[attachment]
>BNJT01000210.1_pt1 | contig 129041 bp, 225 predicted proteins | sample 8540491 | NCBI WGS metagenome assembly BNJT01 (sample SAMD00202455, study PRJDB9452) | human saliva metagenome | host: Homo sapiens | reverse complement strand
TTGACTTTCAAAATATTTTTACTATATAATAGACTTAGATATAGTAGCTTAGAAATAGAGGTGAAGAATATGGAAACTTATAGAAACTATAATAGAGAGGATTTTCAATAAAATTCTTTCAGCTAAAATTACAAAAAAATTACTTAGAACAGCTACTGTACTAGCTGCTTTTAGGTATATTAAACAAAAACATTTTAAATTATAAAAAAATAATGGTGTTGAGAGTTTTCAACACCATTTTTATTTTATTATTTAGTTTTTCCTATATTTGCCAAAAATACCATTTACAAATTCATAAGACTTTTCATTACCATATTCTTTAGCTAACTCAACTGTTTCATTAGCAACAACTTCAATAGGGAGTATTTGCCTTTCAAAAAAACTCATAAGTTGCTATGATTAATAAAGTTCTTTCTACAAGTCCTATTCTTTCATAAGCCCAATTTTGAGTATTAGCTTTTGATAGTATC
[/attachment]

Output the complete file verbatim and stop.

>BNJT01000210.1_pt1 | contig 129041 bp, 225 predicted proteins | sample 8540491 | NCBI WGS metagenome assembly BNJT01 (sample SAMD00202455, study PRJDB9452) | human saliva metagenome | host: Homo sapiens | reverse complement strand
TTGACTTTCAAAATATTTTTACTATATAATAGACTTAGATATAGTAGCTTAGAAATAGAGGTGAAGAATATGGAAACTTATAGAAACTATAATAGAGAGGATTTTCAATAAAATTCTTTCAGCTAAAATTACAAAAAAATTACTTAGAACAGCTACTGTACTAGCTGCTTTTAGGTATATTAAACAAAAACATTTTAAATTATAAAAAAATAATGGTGTTGAGAGTTTTCAACACCATTTTTATTTTATTATTTAGTTTTTCCTATATTTGCCAAAAATACCATTTACAAATTCATAAGACTTTTCATTACCATATTCTTTAGCTAACTCAACTGTTTCATTAGCAACAACTTCAATAGGGAGTATTTGCCTTTCAAAAAAACTCATAAGTTGCTATGATTAATAAAGTTCTTTCTACAAGTCCTATTCTTTCATAAGCCCAATTTTGAGTATTAGCTTTTGATAGTATC